Completely agree. Your practical pearls have been highly influential in our practice. You may enjoy a preprint we just uploaded that generates an empirical prior for phase 3 RCTs in oncology that then allows us to estimate posterior estimates for their hazard ratio estimates using a simple free webtool by simply typing in the reported hazard ratio and 95% confidence interval estimates. Related work here in terms of mean squared error and coverage of this approach.

These adjusted hazard ratio estimates can then be plugged in calculators such as this one developed by an outstanding kidney cancer patient advocate to generate absolute risk reduction estimates by incorporating nomograms of baseline risk. The question, of course, is whether we can transport the hazard ratio estimates from the RCT to the clinic and we provide here some thoughts on the topic using the same motivating scenario of adjuvant therapy for renal cell carcinoma.

This is a challenge we face regularly, including in a discussion within our group yesterday. Lab experiments allow far more control of the setup. Things get messy every time humans are introduced in the equation :slight_smile:

While we do want to enrich for patients that would harbor the causal mechanisms of interest, there are many contrasting reasons in favor of broadening eligibility (none of which are necessarily related to representativeness of course), including patient access to potentially beneficial new therapies, faster accrual, inclusiveness etc. Finding the right balance within these trade-offs is the holy grail of trial design.


Wow Pavlos. Wonderful work.

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Thanks. Sorry if my question seems muddled- probably a reflection of my muddled thinking. I’m mainly just stuck on the following statement, quoted in the original post:

there are always unmeasured strong outcome-predictive covariates and these will vary across studies and settings.

Since this statement seems to be used as a premise for other arguments about the pros/cons of various effect measures, it seems important to establish whether there’s universal agreement with the premise.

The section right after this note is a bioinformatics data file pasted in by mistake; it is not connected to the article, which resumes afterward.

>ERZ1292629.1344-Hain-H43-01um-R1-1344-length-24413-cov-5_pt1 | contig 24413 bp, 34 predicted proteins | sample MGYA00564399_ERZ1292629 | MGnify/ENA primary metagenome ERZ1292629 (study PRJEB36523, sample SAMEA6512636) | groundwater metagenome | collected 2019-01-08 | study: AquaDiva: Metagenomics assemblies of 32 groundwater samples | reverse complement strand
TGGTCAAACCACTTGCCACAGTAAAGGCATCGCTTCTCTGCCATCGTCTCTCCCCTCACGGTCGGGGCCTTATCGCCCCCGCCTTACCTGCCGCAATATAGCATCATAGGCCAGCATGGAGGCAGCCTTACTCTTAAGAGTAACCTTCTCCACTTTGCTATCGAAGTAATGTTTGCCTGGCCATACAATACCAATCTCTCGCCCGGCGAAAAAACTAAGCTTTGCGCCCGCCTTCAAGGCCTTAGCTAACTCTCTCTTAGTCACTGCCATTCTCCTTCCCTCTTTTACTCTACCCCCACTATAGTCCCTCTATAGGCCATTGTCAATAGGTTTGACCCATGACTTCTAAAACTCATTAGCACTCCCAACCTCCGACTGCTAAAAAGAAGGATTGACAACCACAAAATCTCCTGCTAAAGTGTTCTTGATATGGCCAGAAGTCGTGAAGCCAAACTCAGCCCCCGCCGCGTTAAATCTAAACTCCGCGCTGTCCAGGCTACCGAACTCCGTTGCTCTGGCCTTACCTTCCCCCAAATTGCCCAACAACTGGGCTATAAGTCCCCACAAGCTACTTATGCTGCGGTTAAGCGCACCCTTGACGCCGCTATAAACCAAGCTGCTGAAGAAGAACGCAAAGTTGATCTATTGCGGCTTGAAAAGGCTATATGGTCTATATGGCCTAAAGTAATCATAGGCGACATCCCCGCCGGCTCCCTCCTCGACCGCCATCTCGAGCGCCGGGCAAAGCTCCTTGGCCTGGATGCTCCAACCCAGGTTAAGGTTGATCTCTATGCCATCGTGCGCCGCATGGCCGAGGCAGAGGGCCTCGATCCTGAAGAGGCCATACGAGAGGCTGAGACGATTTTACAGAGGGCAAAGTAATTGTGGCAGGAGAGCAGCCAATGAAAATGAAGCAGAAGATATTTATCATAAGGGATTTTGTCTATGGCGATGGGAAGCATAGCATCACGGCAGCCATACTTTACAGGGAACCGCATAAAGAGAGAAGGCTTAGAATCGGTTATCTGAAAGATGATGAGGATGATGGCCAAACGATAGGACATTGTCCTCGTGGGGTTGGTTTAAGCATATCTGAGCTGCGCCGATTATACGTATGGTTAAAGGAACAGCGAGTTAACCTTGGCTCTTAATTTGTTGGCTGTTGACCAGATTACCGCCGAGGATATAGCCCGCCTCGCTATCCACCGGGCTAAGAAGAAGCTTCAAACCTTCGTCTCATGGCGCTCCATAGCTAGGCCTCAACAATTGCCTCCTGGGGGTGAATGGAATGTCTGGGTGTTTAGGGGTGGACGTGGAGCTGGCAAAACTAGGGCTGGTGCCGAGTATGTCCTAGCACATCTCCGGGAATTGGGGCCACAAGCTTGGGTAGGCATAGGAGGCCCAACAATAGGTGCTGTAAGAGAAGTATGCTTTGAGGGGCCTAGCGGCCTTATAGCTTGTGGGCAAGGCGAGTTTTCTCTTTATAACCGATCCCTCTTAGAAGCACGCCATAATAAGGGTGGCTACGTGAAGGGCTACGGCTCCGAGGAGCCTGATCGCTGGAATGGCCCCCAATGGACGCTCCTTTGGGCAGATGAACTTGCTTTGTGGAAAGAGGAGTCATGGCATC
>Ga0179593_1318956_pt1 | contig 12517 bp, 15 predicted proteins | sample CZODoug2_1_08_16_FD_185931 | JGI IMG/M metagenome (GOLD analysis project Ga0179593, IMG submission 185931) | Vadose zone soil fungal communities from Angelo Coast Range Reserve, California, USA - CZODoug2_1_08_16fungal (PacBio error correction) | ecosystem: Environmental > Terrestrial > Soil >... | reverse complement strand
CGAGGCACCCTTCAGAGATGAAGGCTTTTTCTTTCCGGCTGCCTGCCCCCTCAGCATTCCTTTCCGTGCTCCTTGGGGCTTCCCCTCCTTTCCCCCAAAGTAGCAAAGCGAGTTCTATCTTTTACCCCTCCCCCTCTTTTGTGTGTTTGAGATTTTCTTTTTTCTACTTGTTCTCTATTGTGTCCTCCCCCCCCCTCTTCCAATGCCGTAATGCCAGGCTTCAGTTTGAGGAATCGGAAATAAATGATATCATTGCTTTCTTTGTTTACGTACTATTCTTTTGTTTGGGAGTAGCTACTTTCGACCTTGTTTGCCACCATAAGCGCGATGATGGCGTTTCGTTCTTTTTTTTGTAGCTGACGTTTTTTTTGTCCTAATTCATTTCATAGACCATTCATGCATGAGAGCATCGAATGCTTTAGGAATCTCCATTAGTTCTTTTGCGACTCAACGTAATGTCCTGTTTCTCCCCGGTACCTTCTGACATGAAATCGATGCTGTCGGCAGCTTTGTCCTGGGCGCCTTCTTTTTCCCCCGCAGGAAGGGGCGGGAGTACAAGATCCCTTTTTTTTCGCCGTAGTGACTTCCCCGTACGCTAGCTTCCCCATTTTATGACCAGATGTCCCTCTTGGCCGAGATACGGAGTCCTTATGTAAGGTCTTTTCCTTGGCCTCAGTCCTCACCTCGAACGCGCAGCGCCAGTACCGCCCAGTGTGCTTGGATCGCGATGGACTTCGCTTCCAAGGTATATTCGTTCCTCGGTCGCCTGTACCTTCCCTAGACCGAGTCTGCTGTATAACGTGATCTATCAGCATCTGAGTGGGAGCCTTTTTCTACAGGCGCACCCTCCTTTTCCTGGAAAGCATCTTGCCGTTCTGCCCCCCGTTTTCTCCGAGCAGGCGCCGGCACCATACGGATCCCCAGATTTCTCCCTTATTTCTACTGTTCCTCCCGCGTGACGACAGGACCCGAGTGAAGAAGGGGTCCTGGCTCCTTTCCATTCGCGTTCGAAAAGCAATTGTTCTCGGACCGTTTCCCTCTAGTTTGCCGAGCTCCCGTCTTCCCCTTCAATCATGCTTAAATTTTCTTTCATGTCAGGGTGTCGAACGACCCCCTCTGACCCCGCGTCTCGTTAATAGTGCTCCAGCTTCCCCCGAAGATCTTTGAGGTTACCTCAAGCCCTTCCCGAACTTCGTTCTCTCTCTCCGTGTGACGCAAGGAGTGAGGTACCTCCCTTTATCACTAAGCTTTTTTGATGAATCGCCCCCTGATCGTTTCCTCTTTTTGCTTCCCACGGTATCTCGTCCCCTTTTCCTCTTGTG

If the term “outcome predictive covariates” is referring to effect modifiers, then the statement is suggesting that, when we test and approve a therapy, we don’t thoroughly understand the link between disease development and a therapy’s mechanism of action. My discomfort with the statement stems from the fact that I think there are many clinical situations where we do understand therapy/disease mechanisms of action well enough to reasonably assume absence of effect modification across settings. Primary PCI for STEMI is one example. In contrast, we might have grounds to question the transportability of the RCT effect of, say, a new antidepressant in patients with “treatment-refractory depression.” Whereas our understanding of the causal mechanism for STEMI is advanced/complete, we’re not nearly as close to understanding the causal mechanisms underlying development of depression. And a not-insignificant portion of patients in a primary care setting with treatment-resistant depression might actually have undiagnosed bipolar illness, which might respond unfavourably to the new antidepressant.

I guess what I’m trying to say is that, clinically (except, maybe, in fields like oncology), we very often assume transportability of an RCT effect, if we know that an approved therapy targets a well-understood causal mechanism for a disease. For diseases whose development we understand well, this assumption is usually the best bet we can make for the average patient.


Yup. That is fair to say and it is in the spirit of “all models are wrong” and “bias-variance trade-off” noted by Frank above.